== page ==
Joe Tinker, long ago shortstop of the Cubs, was part of the inspiration for the most poetic 6-4-3 double play combination in history. The poem, mentioned on this card, and penned from the perspective of a sorrowful Giants fan, recalls the most recent time when the Cubs were consistently a threat to win the World Series. The Giants were their main rival at the time, and Christy Mathewson never relished having to pitch to Joe Tinker.

2012 Panini Cooperstown #34 Johnny Evers
Johnny Evers, the second man in that historic infield, had extraordinary plate discipline. The tidbits offered on the back of this Panini card tell us that Evers retired with three times as many walks as strikeouts. Even a century-plus ago, and despite all the changes that have occurred since the end of the dead-ball era, being a good hitter still requires not wildly flailing at pitches.

He was also a smart defender, and was the fielder who helped cement the Cubs' 1908 pennant after catching Fred Merkle in a forceout at second to end the first game Merkle ever started for the New York Giants. The Cubs won a make-up game after that disputed game ended in a tie, and in the tight 1908 NL Pennant race, ended up costing the Giants dearly.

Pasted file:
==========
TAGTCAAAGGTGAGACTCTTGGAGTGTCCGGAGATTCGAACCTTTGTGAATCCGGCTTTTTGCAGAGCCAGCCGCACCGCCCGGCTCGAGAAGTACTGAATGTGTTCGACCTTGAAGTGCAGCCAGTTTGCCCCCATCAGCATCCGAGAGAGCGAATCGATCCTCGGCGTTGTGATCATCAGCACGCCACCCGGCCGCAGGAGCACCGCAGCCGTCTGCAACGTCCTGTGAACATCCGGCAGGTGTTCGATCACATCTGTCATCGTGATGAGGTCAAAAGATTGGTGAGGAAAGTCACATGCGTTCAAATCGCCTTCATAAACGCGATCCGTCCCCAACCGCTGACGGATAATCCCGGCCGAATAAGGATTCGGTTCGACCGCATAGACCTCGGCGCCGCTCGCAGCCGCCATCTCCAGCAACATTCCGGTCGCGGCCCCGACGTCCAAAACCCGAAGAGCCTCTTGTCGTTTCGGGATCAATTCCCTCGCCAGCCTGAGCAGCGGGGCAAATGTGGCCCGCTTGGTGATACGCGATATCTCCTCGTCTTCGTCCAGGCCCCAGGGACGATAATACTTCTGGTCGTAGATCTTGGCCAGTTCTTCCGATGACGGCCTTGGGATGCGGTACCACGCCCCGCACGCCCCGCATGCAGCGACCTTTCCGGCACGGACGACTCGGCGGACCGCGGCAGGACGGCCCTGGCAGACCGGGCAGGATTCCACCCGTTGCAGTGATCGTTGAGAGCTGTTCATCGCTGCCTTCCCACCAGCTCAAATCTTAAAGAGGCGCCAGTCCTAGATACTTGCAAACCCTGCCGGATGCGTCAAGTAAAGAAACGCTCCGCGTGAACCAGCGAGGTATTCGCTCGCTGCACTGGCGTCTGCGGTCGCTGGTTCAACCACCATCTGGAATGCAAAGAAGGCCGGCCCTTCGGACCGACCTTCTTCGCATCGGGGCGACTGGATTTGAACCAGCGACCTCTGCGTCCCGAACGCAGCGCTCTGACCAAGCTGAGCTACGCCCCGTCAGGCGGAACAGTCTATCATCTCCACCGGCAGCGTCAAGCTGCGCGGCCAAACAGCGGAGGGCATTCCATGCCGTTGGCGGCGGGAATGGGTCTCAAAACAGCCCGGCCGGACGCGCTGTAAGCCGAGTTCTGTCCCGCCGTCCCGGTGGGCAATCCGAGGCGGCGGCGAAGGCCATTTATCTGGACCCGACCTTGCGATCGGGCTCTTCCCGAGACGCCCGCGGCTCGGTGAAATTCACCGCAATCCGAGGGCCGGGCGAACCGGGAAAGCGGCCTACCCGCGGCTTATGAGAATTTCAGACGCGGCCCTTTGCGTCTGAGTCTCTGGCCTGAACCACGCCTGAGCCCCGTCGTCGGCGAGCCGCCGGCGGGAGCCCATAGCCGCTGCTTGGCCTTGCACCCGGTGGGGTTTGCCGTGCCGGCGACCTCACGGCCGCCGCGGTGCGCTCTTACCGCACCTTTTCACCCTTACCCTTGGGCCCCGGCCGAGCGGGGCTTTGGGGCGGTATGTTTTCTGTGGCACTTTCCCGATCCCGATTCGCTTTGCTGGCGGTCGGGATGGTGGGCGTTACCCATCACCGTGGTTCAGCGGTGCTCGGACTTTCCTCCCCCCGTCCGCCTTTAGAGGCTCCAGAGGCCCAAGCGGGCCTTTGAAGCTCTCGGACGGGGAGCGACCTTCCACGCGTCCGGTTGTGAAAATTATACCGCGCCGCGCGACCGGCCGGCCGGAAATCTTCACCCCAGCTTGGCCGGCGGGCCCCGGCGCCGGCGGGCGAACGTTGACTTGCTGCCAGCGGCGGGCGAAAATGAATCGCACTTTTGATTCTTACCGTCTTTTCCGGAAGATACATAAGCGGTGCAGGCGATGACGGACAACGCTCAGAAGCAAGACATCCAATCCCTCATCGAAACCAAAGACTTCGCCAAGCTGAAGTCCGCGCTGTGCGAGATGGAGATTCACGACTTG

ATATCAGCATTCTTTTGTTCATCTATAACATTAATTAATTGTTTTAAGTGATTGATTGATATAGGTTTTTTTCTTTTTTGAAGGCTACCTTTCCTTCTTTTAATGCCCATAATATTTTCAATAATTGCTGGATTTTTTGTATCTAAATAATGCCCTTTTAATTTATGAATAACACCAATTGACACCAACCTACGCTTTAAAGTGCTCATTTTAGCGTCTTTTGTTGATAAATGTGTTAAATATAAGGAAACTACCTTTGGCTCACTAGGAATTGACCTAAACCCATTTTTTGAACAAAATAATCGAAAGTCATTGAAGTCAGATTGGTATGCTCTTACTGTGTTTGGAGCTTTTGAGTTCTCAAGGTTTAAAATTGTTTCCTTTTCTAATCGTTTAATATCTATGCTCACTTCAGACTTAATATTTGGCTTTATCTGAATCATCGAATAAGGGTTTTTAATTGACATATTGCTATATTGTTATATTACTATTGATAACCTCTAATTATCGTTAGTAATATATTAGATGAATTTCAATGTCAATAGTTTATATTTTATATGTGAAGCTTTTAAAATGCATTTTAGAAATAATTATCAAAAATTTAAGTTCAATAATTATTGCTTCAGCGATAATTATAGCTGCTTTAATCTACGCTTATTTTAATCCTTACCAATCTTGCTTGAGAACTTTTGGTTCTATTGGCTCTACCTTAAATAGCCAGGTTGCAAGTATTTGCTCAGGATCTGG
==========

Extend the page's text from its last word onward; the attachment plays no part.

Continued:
2012 Panini Cooperstown #35 Frank Chance
Frank Chance, the player-manager first baseman, still holds the Cubs' career record for stolen bases. That's not something you'd expect from a first baseman, perhaps the least speed-sensitive position on the diamond. It's where they stick you when your knees have been acting up. So that part of the game has clearly changed. If he played today, he might have a different spot in that double play trio, all part of the Hall of Fame class of 1946.

Russell to Baez to Rizzo doesn't have quite the same ring to it as Tinker to Evers to Chance, but the Giants are still (barely) leading the NL West and it's an even-numbered year. It's entirely possible that the Cubs and Giants will be renewing their rivalry a century later.

Thursday, August 18, 2016

The Trading Post #74: Cards on Cards

I have a ton of Rockies duplicates. When you're the representative for a team on the #SuperTraders list, it's likely that you'll end up with a few extras.

1992 Donruss #350 Ray Lankford
I can safely assume that's the case for my fellow trading partners, judging by the Cardinals extras used as packing material in a trade from Cards on Cards earlier this year. He sent me lots of, um, cards, and even though I've completed 1992 Donruss, a dugout shot of speedster Ray Lankford before I got to the Rockies nestled safely within the team bag is a nice bonus.

2007 Upper Deck #667 Byung-Hyun Kim
Byung-Hyun Kim was a Rockie for a couple seasons, primarily in 2006 and for a handful of games in 2007 before being traded to Florida. His sidearm delivery is pictured well on this 2007 Upper Deck card (one of the few later UD sets I can recognize on sight), and the card mentions his transition from closer to starter.

He always seemed to be on the wrong side of famous home runs, allowing the Yankees to nearly grab the 2001 World Series, and helping Derek Jeter get his "Mr. November" nickname. He also gave up #715 to Barry Bonds as a Rockie, on which Bonds passed Babe Ruth on the all-time home run list with only Hank Aaron ahead of him.

Amazing that Bonds hit that shot over ten years ago.